SLOVENES IN NEIGHBOURING COUNTRIES
Slovenes in neighbouring countries are our fellow countrymen, autochthonous Slovenes living in the bordering areas of the four countries that border on Slovenia. The settlement of Slovenes in these areas is historical – it goes back to ancient times. Today, these territories together with the Republic of Slovenia constitute Common Slovenian Cultural Space; its aim is the preservation and the development of Slovene culture, by means of nurturing the Slovene language as well as openness to cultural diversity.
The autochthonous Slovene national community in the neighbouring countries is very closely connected to the Republic of Slovenia, its mother as well as its protective country. This connection is particularly evident in the cultural, educational, economic and political field. Besides the Government Office for Slovenes, there is another political body, active on the state level, namely the Council for Slovenes in the neighbouring countries which includes representatives of Slovenes in the neighbouring countries. The Council is responsible for Slovene national policy making in the field of collaboration and care for Slovenes in neighbouring countries.
The autochthonous Slovene national community lives in all four neighbouring countries, but its number and status differ significantly from country to country. The most numerous, the strongest and the most protected is the autochthonous Slovene community living in the Republic of Italy, the autochthonous Slovene national community in the Republic of Croatia, on the other hand, is one of the weakest, the most threatened and the least protected. It is interesting to mention that the autochthonous Slovene national community in neighbouring countries is very often described as autochthonous Slovene minority, or rather shorter, Slovene minority.
The autochthonous Slovene national community in Italy is located in the broader border territory of three provinces of the Friuli-Venezia Giulia region; the Province of Trieste, the Province of Gorizia and the Province of Udine. There are no exact figures of the number of Slovenes living in Italy, but the Slovene community is believed to include between 70.000 to 80.000 members. In the Trieste and Gorica province, the Slovene minority is significantly more protected than their counterparts in the Udine Province where Slovenes still fight for their basic minority rights. In the year 2001, the Slovene Minority Protection Law was passed in Italy but unfortunately, its provisions are mainly non-implemented.
The major part of the autochthonous Slovene national minority in the Republic of Austria lives in the southern parts of the Federal State of Carinthia. Smaller group of Slovene minority is also present in the Federal State of Styria, in particular in towns on the Slovene-Austria border (Radgonski kot, Sobota, Arnež, Ivnik, Lučane etc.). The estimated number of Slovenes living in Carinthia amounts to 20.000 to 30.000, whereas the number of autochthonous Slovenes in the Federal State of Styria amounts to only 1.500.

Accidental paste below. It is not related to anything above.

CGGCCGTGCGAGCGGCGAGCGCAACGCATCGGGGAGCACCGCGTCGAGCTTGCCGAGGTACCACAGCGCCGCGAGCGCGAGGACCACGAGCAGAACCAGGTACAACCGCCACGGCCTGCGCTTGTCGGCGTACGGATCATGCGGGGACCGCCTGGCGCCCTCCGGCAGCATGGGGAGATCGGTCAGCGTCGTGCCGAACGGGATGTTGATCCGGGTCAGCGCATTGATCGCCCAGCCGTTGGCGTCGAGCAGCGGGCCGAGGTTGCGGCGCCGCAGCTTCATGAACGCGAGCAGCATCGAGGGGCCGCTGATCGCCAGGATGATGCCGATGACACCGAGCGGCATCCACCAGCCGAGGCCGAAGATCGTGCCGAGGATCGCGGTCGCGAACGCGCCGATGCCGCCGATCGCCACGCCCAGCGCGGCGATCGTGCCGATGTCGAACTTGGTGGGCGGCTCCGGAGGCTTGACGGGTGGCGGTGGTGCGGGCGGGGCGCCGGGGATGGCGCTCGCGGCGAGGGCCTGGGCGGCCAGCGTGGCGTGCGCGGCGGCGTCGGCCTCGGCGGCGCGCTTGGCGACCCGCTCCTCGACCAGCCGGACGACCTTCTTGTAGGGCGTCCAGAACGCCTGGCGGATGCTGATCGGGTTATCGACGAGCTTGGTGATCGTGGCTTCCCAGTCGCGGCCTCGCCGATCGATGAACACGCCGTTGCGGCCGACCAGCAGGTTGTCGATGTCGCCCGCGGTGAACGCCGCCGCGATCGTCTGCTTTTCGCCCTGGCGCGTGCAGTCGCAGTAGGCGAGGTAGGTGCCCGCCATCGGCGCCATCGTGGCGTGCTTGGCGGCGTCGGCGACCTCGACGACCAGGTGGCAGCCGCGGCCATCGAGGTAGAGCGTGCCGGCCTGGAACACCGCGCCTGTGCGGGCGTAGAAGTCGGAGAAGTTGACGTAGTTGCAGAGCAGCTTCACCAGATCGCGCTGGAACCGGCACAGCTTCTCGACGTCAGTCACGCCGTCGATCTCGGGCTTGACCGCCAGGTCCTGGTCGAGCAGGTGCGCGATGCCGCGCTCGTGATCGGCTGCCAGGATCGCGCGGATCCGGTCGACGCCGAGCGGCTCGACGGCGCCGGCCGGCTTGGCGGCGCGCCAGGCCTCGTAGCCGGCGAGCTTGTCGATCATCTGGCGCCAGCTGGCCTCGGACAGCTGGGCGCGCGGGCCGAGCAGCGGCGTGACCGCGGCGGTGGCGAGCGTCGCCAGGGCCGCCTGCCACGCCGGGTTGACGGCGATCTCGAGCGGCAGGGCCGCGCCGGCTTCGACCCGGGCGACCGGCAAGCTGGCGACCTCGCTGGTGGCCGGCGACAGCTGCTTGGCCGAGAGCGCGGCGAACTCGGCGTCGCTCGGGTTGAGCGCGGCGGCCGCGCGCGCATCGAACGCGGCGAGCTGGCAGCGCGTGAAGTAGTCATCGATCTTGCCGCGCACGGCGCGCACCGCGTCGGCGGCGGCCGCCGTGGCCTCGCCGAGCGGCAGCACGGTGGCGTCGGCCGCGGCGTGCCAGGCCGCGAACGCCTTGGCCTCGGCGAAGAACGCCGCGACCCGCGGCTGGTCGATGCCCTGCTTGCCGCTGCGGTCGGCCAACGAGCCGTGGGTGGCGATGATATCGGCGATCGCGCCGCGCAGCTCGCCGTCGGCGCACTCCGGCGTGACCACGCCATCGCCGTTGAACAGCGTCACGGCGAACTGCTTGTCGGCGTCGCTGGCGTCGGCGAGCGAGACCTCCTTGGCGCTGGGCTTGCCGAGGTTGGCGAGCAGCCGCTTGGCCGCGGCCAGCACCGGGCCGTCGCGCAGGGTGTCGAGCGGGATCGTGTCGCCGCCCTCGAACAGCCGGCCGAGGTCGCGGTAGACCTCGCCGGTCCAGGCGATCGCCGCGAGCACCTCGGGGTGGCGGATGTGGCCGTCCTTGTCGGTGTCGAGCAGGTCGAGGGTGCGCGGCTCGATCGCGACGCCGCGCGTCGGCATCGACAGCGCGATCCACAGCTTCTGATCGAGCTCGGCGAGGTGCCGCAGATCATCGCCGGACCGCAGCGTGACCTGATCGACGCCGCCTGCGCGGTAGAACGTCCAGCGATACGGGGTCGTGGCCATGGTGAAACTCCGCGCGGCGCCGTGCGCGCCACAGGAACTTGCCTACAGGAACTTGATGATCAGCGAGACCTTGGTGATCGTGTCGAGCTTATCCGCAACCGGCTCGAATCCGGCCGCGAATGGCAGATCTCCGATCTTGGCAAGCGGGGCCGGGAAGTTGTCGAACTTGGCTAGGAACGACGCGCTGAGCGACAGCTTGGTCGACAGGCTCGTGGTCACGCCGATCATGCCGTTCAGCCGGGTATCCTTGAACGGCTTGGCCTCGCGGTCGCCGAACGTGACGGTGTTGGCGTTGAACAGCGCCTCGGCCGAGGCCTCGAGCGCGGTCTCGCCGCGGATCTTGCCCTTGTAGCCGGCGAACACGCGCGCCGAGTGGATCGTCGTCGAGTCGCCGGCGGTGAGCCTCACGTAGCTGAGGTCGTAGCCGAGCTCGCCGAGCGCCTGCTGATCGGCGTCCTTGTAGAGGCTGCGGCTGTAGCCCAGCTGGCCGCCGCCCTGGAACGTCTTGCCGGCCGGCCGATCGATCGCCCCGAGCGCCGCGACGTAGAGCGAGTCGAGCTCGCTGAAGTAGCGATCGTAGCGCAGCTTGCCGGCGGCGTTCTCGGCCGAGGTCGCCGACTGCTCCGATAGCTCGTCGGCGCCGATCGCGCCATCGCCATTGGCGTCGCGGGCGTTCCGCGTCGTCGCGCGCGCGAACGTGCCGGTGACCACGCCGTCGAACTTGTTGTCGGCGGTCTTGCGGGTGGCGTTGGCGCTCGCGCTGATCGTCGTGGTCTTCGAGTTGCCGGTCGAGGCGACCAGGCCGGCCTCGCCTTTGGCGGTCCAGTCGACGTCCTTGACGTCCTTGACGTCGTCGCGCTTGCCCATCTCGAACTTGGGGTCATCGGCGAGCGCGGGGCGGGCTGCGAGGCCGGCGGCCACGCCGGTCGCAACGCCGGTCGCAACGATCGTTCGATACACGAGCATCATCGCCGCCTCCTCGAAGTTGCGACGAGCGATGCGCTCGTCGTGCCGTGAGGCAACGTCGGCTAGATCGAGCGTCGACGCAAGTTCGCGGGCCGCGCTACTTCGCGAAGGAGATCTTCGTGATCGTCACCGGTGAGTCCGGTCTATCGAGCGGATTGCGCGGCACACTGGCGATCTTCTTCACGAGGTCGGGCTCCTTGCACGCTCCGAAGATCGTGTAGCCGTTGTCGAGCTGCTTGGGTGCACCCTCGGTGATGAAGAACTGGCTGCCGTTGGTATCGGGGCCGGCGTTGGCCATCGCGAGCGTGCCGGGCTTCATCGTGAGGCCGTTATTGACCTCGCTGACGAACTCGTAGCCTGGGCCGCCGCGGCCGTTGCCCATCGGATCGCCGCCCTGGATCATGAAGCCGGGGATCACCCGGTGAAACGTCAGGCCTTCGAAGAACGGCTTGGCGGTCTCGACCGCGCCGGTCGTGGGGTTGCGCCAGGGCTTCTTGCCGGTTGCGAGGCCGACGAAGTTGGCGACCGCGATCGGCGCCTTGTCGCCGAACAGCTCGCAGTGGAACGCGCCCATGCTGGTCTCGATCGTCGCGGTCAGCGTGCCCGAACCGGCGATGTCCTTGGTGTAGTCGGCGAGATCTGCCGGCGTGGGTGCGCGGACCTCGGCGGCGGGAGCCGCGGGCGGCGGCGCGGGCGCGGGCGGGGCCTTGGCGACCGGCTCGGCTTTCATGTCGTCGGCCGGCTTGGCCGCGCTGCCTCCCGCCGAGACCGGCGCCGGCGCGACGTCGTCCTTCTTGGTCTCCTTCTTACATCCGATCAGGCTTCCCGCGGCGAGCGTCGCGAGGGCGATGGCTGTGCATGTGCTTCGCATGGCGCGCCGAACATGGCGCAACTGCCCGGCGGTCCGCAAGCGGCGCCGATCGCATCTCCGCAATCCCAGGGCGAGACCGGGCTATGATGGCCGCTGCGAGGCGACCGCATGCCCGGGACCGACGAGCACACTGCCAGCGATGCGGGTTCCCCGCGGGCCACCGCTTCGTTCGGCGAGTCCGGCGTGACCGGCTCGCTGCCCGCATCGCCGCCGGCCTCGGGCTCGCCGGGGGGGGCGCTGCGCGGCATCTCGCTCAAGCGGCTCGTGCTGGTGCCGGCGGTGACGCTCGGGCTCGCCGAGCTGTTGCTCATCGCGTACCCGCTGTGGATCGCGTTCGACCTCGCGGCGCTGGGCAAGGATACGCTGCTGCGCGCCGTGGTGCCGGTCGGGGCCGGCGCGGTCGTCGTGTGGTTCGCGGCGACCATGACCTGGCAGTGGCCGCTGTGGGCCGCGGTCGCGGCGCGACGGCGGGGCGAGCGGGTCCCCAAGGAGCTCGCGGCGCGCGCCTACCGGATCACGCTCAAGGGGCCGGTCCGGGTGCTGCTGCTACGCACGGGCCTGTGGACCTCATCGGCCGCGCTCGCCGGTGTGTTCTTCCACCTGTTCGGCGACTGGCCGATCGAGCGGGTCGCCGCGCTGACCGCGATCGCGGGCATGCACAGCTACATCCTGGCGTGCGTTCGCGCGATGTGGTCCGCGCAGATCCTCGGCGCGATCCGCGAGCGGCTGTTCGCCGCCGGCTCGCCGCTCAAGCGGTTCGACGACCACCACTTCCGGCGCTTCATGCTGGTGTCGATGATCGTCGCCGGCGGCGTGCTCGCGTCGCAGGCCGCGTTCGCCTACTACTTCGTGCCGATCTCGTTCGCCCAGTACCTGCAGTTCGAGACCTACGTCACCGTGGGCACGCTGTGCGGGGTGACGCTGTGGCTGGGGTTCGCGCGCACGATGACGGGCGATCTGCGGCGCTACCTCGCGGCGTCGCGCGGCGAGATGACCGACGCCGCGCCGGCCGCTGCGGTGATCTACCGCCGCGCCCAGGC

In Hungary, Slovene minority lives in the area between the Raba River to the North and the Slovene border to the South: it is called the Raba region, its regional centre is the town of Monošter (Szengotthárd). There are around 3.000 Slovenes; they are very well organized and have been developing quite successfully in the past few years. The only disadvantage is that they live in the economically under-developed area therefore there is still a lot of emigration from this territory.
The autochthonous Slovene community is also present in the Republic of Croatia, in particular in the areas on the border with the Republic of Slovenia, such as: northern Istria, the rear area of Rijeka, Gorski kotar, Medžimurje as well as the territory near the rivers Kolpa and Sotla. It is estimated that there are round 3.500 Slovenes – members of the Slovene minority in Croatia.
Besides Slovenes that form the part of autochthonous national community, there is also a very strong emigrant community of more than 10.000 Slovene fellow countrymen: they settled in bigger industrial, tourist and military centres in the beginning of the industrial area, in particular throughout the 20th century.
Contacts details of Slovene clubs and associations in the neighbouring countries and abroad are available on the web portal -Slovenci.si.